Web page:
Justin Bieber’s deposition video reveals the art of being Justin Bieber about things

Justin Bieber’s deposition video reveals the art of being Justin Bieber about things

Just as one cannot ask an emperor, “By what right do you rule?” without retribution; just as one cannot ask, “But should we call it art?” without pity; one cannot ask Justin Bieber questions in a legal deposition without him getting really pissy about it. TMZ has culled outtakes from the interrogation of the crabby cream of wheat, who was forced to endure decidedly non-swaggy inquiries regarding a battery lawsuit filed by a photographer—a photographer who claims he was assaulted by one of Bieber’s bodyguards, much as Bieber is now being assaulted by the queries of regular people. And like Lil Wayne’s deposition before it, the video is a masterful show of restraint on Bieber’s part, in that he magnanimously does not say flat out that he’s a celebrity and should be doing celebrity stuff right now.

Instead, he just subtly conveys that by answering the typically aggressive line of questioning with a series of dismissive smirks and scowls. He insists that he can’t be expected to recall the minutiae of one’s life, such as whether he’s been to Australia. He repeatedly asks, “Is this a film?” about a camera phone video introduced as such, scoffing the artist’s scoff at his interrogator’s obvious lack of culture. And he talks almost exclusively in the listless, mumbled sotto voce adopted by those who know they don’t have to articulate for it to be understood that they are super, super famous. Bieber even gazes into the camera and uses it to adjust his collar, later giving it a conspiratorial wink—aware, as always, that he and it are the only things in this room that truly matter.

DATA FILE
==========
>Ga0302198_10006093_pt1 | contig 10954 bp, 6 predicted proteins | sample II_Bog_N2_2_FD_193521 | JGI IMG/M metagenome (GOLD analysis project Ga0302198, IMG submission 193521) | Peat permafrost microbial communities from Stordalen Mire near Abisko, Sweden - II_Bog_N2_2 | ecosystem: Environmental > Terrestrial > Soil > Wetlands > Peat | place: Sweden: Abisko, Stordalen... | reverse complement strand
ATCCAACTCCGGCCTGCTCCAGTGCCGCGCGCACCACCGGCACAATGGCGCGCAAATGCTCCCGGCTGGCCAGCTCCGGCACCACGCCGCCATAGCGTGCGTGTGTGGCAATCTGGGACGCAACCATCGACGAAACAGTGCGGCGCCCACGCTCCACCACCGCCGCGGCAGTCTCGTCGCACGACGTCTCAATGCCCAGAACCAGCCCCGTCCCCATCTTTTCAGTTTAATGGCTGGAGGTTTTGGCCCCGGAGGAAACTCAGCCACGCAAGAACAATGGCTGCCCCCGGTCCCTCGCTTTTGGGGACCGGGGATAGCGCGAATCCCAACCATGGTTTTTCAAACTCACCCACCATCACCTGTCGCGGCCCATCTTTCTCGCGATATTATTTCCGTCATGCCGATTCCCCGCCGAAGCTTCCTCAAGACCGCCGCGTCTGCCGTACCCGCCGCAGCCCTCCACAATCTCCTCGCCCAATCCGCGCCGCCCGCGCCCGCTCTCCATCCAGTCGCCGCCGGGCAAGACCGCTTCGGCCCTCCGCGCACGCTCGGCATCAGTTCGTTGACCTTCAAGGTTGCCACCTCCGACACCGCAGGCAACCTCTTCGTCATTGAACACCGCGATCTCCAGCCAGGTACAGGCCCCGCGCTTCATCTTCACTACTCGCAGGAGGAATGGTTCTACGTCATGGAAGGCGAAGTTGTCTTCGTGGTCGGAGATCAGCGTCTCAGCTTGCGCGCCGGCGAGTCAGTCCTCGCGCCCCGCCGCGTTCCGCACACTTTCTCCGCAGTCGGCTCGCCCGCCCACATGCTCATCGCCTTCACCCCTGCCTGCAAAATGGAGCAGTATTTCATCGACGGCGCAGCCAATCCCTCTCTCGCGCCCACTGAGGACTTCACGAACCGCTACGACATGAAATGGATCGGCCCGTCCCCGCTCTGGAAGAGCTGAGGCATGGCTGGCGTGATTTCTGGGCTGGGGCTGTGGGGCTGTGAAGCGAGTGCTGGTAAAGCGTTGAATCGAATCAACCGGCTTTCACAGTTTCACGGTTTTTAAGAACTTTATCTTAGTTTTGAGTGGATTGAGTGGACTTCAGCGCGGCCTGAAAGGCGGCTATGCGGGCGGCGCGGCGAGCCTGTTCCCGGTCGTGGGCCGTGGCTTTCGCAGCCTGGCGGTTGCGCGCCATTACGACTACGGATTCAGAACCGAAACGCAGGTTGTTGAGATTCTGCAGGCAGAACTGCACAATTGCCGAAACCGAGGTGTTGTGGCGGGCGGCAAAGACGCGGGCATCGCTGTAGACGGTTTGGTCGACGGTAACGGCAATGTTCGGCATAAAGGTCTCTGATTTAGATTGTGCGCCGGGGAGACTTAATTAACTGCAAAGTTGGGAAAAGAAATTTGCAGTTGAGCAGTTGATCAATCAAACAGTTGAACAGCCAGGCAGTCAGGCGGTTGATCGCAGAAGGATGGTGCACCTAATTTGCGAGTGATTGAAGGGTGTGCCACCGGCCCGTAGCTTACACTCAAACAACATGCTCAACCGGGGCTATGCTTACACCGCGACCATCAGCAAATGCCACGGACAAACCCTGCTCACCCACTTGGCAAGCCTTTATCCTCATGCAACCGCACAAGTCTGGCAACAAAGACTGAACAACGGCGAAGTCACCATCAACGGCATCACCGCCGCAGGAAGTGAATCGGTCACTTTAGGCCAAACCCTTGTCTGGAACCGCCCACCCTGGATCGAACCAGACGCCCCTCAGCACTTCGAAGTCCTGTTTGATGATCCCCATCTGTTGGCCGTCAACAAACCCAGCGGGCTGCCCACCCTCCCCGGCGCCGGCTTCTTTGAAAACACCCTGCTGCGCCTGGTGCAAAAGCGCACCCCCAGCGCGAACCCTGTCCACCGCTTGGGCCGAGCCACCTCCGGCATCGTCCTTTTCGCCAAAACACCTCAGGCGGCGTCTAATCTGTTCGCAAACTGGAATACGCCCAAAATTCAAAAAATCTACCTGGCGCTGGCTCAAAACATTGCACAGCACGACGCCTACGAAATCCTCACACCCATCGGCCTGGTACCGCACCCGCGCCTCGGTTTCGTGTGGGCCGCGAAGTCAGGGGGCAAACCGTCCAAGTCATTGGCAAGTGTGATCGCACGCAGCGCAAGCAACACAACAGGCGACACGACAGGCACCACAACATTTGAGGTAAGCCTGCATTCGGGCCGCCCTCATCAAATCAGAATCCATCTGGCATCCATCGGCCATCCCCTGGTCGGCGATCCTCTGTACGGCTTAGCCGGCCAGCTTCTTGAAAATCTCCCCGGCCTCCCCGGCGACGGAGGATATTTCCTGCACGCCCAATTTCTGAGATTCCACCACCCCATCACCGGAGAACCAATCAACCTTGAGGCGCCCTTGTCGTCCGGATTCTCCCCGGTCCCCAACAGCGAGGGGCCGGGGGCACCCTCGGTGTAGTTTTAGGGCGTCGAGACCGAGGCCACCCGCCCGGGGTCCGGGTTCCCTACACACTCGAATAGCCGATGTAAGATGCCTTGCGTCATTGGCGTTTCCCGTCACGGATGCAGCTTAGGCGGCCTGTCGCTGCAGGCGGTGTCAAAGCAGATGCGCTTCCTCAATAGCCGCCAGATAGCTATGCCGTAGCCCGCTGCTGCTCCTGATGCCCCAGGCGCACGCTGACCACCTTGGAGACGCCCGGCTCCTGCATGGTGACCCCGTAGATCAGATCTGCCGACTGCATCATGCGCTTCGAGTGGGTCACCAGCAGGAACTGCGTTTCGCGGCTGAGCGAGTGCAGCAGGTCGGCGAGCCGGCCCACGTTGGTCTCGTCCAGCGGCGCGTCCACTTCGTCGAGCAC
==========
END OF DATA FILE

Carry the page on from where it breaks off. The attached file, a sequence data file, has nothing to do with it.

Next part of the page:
Occasionally their intimacy riles outsiders, such as when the court reporter interrupts their love affair to ask him politely to speak up. Naturally, this forces Bieber to snap that “yes” and “no” are “fucking pretty different” in the only crude language the rabble understands.

Things get even more heated when the attorneys attempt to bring up Justin Bieber’s second most important relationship, the one with non-reflective surface Selena Gomez, who was present at a different alleged battery incident involving a paparazzo. “Don’t ask me about her again,” Bieber warns repeatedly while wagging his finger, before finally storming out and leaving the world forever under-informed as to whether he is dating Selena Gomez.

Finally, Bieber is asked about Usher, and whether he can credit his mentorship for his career. “I was found on YouTube… I think I was detrimental to my own career,” Bieber says in what appears to be a rare moment of candor, until his attorney clarifies that he probably meant “instrumental.” But just like answering questions directly, using the correct definitions of words is something non-artists do. And Justin Bieber is nothing if not detrimental to art.  


Filed Under: Music

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